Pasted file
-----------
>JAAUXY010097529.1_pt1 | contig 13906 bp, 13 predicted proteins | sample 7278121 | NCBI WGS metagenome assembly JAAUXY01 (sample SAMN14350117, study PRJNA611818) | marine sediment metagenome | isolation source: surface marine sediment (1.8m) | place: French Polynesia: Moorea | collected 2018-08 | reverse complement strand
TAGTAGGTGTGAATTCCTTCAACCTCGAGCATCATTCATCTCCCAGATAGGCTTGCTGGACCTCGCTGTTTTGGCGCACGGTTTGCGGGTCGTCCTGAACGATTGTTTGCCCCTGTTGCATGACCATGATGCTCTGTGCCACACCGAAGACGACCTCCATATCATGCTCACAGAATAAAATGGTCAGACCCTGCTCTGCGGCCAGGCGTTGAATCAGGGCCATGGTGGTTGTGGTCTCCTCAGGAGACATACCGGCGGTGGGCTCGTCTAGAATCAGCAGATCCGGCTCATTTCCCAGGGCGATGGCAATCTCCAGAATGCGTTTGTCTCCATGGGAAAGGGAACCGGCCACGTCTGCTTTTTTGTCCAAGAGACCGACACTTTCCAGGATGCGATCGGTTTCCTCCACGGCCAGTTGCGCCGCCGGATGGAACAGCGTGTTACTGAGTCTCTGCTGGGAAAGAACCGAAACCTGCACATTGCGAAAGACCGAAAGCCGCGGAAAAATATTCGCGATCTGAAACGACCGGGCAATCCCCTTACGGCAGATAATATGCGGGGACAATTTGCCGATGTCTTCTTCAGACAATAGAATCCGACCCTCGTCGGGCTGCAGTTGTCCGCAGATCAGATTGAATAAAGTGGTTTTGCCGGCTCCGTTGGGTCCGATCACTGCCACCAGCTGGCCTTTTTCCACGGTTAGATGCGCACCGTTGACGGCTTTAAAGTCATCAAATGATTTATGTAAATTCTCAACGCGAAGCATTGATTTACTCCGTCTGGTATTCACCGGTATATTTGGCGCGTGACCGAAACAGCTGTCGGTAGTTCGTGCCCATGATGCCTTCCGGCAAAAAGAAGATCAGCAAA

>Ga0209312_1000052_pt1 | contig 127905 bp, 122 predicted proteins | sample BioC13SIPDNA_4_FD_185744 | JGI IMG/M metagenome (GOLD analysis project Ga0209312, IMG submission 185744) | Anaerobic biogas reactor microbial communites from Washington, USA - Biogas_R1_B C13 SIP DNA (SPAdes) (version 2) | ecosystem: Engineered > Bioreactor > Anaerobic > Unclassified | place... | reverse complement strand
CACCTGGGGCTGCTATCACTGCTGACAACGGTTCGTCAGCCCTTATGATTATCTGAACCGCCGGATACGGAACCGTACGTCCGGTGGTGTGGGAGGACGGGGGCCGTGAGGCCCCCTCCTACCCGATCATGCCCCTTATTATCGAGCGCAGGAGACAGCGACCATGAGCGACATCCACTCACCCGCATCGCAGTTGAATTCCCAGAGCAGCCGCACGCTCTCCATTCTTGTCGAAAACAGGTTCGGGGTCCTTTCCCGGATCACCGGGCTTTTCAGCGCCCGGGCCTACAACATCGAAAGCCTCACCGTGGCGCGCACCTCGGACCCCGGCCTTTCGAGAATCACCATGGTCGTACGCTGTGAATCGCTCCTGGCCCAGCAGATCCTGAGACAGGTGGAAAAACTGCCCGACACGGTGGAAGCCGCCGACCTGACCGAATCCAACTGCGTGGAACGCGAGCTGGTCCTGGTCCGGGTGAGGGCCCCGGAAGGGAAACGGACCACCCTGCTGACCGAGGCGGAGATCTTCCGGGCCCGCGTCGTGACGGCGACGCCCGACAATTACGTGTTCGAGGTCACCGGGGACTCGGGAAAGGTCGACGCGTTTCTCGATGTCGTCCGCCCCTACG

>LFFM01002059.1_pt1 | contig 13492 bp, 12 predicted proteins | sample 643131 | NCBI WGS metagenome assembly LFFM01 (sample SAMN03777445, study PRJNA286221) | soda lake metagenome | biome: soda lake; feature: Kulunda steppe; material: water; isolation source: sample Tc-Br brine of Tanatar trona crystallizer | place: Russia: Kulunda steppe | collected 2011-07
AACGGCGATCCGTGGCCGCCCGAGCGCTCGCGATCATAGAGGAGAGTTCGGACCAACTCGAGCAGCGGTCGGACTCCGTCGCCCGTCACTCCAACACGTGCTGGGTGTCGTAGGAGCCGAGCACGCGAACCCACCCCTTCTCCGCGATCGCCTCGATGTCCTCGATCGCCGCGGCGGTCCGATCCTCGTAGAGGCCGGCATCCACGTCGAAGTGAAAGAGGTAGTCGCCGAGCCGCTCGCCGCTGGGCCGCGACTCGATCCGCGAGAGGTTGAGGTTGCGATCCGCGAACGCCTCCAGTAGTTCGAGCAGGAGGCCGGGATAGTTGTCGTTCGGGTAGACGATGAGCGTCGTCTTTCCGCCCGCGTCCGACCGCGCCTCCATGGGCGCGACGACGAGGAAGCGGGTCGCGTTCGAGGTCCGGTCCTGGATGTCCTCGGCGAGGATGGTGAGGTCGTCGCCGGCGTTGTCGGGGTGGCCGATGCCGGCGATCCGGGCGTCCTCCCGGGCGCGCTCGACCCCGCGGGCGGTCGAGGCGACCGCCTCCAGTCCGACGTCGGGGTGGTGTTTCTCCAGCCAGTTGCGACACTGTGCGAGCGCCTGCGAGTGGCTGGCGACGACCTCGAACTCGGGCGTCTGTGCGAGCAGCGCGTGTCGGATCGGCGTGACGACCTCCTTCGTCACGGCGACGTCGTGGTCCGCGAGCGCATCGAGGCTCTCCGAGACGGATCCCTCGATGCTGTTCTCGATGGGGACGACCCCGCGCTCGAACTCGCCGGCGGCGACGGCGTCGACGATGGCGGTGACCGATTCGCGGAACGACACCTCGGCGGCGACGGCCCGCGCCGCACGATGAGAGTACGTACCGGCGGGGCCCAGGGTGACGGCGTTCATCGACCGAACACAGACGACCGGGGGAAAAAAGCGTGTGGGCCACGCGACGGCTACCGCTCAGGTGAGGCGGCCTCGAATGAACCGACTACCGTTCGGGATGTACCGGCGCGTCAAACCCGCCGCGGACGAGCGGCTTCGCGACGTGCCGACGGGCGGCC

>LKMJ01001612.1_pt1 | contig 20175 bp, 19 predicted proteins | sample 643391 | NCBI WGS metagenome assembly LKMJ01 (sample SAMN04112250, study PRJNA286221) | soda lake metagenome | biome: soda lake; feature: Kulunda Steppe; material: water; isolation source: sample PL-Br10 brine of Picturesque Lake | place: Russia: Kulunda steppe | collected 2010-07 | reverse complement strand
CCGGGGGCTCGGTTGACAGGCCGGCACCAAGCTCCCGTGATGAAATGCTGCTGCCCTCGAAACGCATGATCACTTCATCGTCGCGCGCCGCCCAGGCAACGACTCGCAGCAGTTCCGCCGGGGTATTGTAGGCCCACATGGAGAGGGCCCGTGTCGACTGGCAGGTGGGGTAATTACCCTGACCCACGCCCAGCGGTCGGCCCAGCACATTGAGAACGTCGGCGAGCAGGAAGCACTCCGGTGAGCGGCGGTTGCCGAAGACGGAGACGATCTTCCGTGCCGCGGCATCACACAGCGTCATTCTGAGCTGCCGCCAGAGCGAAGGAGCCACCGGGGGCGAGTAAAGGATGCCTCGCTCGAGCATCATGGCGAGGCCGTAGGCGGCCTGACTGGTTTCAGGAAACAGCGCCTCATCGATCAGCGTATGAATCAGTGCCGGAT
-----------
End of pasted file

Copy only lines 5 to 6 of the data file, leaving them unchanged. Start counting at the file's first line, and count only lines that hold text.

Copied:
>LFFM01002059.1_pt1 | contig 13492 bp, 12 predicted proteins | sample 643131 | NCBI WGS metagenome assembly LFFM01 (sample SAMN03777445, study PRJNA286221) | soda lake metagenome | biome: soda lake; feature: Kulunda steppe; material: water; isolation source: sample Tc-Br brine of Tanatar trona crystallizer | place: Russia: Kulunda steppe | collected 2011-07
AACGGCGATCCGTGGCCGCCCGAGCGCTCGCGATCATAGAGGAGAGTTCGGACCAACTCGAGCAGCGGTCGGACTCCGTCGCCCGTCACTCCAACACGTGCTGGGTGTCGTAGGAGCCGAGCACGCGAACCCACCCCTTCTCCGCGATCGCCTCGATGTCCTCGATCGCCGCGGCGGTCCGATCCTCGTAGAGGCCGGCATCCACGTCGAAGTGAAAGAGGTAGTCGCCGAGCCGCTCGCCGCTGGGCCGCGACTCGATCCGCGAGAGGTTGAGGTTGCGATCCGCGAACGCCTCCAGTAGTTCGAGCAGGAGGCCGGGATAGTTGTCGTTCGGGTAGACGATGAGCGTCGTCTTTCCGCCCGCGTCCGACCGCGCCTCCATGGGCGCGACGACGAGGAAGCGGGTCGCGTTCGAGGTCCGGTCCTGGATGTCCTCGGCGAGGATGGTGAGGTCGTCGCCGGCGTTGTCGGGGTGGCCGATGCCGGCGATCCGGGCGTCCTCCCGGGCGCGCTCGACCCCGCGGGCGGTCGAGGCGACCGCCTCCAGTCCGACGTCGGGGTGGTGTTTCTCCAGCCAGTTGCGACACTGTGCGAGCGCCTGCGAGTGGCTGGCGACGACCTCGAACTCGGGCGTCTGTGCGAGCAGCGCGTGTCGGATCGGCGTGACGACCTCCTTCGTCACGGCGACGTCGTGGTCCGCGAGCGCATCGAGGCTCTCCGAGACGGATCCCTCGATGCTGTTCTCGATGGGGACGACCCCGCGCTCGAACTCGCCGGCGGCGACGGCGTCGACGATGGCGGTGACCGATTCGCGGAACGACACCTCGGCGGCGACGGCCCGCGCCGCACGATGAGAGTACGTACCGGCGGGGCCCAGGGTGACGGCGTTCATCGACCGAACACAGACGACCGGGGGAAAAAAGCGTGTGGGCCACGCGACGGCTACCGCTCAGGTGAGGCGGCCTCGAATGAACCGACTACCGTTCGGGATGTACCGGCGCGTCAAACCCGCCGCGGACGAGCGGCTTCGCGACGTGCCGACGGGCGGCC